A dental crown is a tooth-shaped cap that is placed over a tooth that needs repairing or restoring back to its ideal form and anatomy. It is commonly recommended when the extent of your decay or damage is too large to be repaired with bonded restorations (fillings) or other methods of restoration.
A dental crown may be used to:
- Repair decayed teeth
- Support a dental bridge as replacement of a missing tooth
- Replace defective fillings
- Restore broken or fractured teeth
- Replace teeth (in conjunction with dental implants)
Dental crowns are grouped according to the type of materials from which they are fabricated, including:
- All-metal (including gold and alloys)
- Stainless steel
Here are the different types of permanent crowns that you can choose from
Made from pure ceramic, this type of restoration has the most attractive appearance and in the hands of the right dentist and ceramist, blends seamlessly with your natural teeth. It may be fabricated from a wide range of dental ceramics suitable to each individual patient. Dentists have used ceramic crowns for decades although modern restorations use engineered type of ceramics that are more robust and aesthetic, yet at the same time require very conservative tooth preparations.
Simply put, there isn’t a better looking dental crown than an all-ceramic type. The life-like quality of a porcelain crown may be attributed to its natural looking colour, which can be matched to perfectly blend in with your adjacent teeth, and its ability to mimic the translucency of real tooth enamel.
Compared to PFM and all-metal crowns, an all-porcelain crown has been typically considered less robust. However, modern ceramic technologies, such as e.Max porcelain, have meant that ceramic crowns can have strength properties similar to these previously mentioned materials. This is particularly important for those patients who have significant grinding wear damage to their teeth, with no previous fillings or restorations. We can rebuild these teeth with highly aesthetic, high-strength, and long-lasting restorations with the removal of only a small amount of the natural tooth enamel.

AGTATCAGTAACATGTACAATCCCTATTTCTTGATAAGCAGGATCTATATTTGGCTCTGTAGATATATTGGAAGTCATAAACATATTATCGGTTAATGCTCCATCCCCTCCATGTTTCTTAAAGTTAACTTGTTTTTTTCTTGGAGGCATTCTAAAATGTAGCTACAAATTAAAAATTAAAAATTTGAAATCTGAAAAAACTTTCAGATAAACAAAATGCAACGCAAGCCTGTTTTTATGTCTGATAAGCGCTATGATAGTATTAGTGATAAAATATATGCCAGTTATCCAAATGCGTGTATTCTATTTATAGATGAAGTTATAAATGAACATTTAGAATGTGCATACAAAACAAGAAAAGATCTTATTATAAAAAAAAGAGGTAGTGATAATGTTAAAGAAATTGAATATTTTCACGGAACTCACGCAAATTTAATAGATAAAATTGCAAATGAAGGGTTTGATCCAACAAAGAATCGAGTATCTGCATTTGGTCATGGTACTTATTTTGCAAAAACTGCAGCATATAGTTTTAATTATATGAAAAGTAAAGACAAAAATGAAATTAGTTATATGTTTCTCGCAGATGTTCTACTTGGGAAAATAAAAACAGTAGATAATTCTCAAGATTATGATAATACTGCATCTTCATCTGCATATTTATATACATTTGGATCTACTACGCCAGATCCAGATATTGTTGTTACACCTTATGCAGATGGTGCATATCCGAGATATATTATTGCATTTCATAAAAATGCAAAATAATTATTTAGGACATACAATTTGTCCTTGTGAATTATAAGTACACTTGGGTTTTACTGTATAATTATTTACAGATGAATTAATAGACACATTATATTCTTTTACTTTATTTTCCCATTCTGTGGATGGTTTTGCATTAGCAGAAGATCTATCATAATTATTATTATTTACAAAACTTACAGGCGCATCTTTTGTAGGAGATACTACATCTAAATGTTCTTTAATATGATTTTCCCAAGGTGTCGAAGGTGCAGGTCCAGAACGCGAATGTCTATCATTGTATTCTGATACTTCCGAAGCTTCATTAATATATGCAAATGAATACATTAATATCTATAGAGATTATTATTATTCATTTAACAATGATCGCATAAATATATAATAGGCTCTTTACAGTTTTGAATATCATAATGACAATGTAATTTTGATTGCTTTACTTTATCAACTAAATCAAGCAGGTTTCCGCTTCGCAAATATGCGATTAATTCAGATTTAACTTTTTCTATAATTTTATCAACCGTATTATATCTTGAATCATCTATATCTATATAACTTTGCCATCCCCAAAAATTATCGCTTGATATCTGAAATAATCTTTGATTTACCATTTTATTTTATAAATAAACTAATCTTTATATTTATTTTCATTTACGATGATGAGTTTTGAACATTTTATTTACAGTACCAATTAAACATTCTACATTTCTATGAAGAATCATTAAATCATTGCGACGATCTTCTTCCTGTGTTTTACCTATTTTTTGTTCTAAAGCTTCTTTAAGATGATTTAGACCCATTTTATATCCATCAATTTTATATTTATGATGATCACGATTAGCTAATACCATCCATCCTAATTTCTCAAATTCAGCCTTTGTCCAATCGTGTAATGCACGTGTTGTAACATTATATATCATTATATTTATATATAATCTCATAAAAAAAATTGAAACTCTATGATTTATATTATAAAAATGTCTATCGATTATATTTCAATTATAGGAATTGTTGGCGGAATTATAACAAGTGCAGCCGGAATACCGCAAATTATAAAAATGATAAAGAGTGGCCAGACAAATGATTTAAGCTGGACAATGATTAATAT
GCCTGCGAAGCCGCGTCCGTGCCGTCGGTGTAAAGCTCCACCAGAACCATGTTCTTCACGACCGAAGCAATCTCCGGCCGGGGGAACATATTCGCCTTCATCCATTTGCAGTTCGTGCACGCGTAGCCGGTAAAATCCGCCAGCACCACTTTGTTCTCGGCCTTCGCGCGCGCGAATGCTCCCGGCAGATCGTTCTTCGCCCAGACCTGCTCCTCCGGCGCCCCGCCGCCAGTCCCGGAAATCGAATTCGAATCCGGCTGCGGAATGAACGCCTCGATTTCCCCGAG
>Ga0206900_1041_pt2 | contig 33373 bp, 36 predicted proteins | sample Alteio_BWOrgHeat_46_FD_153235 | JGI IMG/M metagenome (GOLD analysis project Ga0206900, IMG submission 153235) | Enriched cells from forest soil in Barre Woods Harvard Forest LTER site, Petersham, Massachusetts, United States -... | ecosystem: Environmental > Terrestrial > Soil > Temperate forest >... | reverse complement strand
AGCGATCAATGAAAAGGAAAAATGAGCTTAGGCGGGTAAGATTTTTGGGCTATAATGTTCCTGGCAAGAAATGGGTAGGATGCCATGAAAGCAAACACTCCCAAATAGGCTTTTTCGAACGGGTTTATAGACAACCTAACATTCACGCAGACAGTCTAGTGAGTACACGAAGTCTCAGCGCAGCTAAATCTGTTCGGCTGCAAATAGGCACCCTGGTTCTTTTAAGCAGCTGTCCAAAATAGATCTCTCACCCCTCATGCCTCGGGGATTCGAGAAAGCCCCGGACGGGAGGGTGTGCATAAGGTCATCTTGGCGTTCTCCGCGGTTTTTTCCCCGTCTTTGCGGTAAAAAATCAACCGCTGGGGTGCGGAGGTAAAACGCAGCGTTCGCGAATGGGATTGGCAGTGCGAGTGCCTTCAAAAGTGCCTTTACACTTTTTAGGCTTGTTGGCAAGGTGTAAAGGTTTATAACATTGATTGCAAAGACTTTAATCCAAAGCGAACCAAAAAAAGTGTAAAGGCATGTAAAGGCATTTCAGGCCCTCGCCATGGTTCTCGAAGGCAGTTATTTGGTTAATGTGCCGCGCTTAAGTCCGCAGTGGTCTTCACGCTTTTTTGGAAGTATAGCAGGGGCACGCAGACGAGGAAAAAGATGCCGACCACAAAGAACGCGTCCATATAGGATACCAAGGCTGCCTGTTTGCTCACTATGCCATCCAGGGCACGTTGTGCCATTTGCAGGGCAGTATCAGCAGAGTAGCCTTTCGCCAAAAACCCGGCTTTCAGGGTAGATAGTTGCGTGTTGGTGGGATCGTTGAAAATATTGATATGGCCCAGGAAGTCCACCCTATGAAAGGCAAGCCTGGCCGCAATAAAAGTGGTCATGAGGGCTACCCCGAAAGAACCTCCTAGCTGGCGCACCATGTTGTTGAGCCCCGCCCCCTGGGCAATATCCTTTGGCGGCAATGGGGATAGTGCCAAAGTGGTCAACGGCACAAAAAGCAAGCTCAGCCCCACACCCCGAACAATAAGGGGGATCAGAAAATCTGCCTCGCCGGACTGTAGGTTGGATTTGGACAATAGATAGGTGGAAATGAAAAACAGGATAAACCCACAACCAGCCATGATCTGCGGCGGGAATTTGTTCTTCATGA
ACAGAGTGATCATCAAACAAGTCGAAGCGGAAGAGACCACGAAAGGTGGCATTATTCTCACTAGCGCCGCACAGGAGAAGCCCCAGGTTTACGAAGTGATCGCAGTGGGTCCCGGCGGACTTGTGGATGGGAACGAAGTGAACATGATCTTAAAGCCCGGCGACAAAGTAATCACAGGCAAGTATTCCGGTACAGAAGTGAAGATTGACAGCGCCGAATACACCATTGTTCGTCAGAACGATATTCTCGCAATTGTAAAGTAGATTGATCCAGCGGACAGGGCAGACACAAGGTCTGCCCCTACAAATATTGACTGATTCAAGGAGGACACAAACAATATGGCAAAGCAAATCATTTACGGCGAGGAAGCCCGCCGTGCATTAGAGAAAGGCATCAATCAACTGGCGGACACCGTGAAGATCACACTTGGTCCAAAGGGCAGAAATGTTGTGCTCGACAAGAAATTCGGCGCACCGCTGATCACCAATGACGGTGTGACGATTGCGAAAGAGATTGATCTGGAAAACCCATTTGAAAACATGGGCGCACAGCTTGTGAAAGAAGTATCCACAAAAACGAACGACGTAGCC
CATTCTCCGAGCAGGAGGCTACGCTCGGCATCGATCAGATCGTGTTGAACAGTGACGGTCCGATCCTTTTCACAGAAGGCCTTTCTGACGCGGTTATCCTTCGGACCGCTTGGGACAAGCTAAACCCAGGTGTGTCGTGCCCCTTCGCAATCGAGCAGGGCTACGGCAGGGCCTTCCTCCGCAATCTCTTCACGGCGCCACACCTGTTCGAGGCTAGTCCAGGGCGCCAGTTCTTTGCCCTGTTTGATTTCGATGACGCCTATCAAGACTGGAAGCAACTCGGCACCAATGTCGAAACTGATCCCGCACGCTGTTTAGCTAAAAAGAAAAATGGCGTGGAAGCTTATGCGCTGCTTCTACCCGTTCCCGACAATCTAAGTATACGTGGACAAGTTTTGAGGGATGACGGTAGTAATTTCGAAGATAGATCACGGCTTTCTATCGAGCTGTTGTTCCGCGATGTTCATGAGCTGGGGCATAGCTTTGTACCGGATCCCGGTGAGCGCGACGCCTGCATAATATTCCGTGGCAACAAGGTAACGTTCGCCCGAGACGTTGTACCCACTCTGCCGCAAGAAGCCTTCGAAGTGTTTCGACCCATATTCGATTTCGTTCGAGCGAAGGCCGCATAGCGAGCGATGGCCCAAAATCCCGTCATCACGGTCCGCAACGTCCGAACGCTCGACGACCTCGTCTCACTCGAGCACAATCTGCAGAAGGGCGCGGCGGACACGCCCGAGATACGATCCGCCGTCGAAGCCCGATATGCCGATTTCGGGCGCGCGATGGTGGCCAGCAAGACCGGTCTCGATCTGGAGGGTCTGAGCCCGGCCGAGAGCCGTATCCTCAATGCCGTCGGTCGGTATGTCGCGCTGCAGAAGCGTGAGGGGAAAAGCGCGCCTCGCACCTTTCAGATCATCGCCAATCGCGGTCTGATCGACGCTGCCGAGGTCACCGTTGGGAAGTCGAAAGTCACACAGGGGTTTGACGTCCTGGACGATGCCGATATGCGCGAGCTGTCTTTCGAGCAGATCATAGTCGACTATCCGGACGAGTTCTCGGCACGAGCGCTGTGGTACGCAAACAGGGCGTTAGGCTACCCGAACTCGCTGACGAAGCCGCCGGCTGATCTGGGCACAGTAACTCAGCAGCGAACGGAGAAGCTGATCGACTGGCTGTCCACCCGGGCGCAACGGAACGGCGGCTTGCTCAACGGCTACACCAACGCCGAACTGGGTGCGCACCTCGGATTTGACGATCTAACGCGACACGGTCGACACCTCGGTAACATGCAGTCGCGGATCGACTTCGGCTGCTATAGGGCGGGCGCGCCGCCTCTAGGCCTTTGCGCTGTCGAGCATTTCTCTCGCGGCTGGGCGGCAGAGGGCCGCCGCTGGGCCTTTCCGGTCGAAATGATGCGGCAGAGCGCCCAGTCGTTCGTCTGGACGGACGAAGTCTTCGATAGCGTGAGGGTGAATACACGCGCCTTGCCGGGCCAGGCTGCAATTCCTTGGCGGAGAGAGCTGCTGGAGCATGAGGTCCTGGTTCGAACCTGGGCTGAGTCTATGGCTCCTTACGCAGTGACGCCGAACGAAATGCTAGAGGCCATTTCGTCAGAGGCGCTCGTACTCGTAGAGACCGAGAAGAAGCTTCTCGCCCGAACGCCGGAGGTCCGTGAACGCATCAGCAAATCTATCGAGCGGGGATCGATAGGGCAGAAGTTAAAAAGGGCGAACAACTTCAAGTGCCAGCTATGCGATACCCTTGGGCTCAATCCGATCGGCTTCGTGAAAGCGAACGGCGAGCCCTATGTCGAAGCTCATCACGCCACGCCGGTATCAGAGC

Modern ceramics not only mimic natural teeth with uncanny likeness, but the surface texture is also stain-resistant and retains the natural colour and vibrancy throughout the life of the restoration. The strong material allows the crown to withstand biting and chewing forces that are similar to that of a healthy natural tooth.
The least expensive of all dental crown types, resin or plastic crowns lack the glass-like aesthetic qualities that porcelain crowns have. The material also stains over time and is not as strong or natural looking as their porcelain/ ceramic counterparts.
A cross between metal and porcelain crowns, PFMs consist of a metal substructure that is layered with a veneer of porcelain, fused to the metal in a high heat oven. This hybrid composition gives the crown a tough underlying structure with a tooth-coloured exterior. PFM crowns are strong and may be used for either front or back teeth. However, whilst they can be closely matched to natural teeth, the metal substructure inhibits the transmission of light through the tooth and crown, and these types of restorations can look quite dull and opaque. The underlying metal can also show through as a dark edge underneath the tooth’s gum line, or indeed, be fully exposed in the event of some soft tissue (gum) recession.
This type of crown is made out of metals or alloys, including gold, palladium, nickel or chromium. In the past, it made an excellent choice for teeth that are expected to withstand heavy chewing and biting forces, usually molars located in the back of the mouth. However, the latest ceramic technology has provided an ideal substitute for teeth of this nature. Of course, the biggest disadvantage of all-metal crowns is the colour that makes it unsuitable for those teeth that are aesthetically on display.
To find out how Dr Dunn can make a dramatic difference to your smile with dental crowns and other cosmetic procedures, contact our friendly Sydney CBD Clinic at (02) 9247 1394.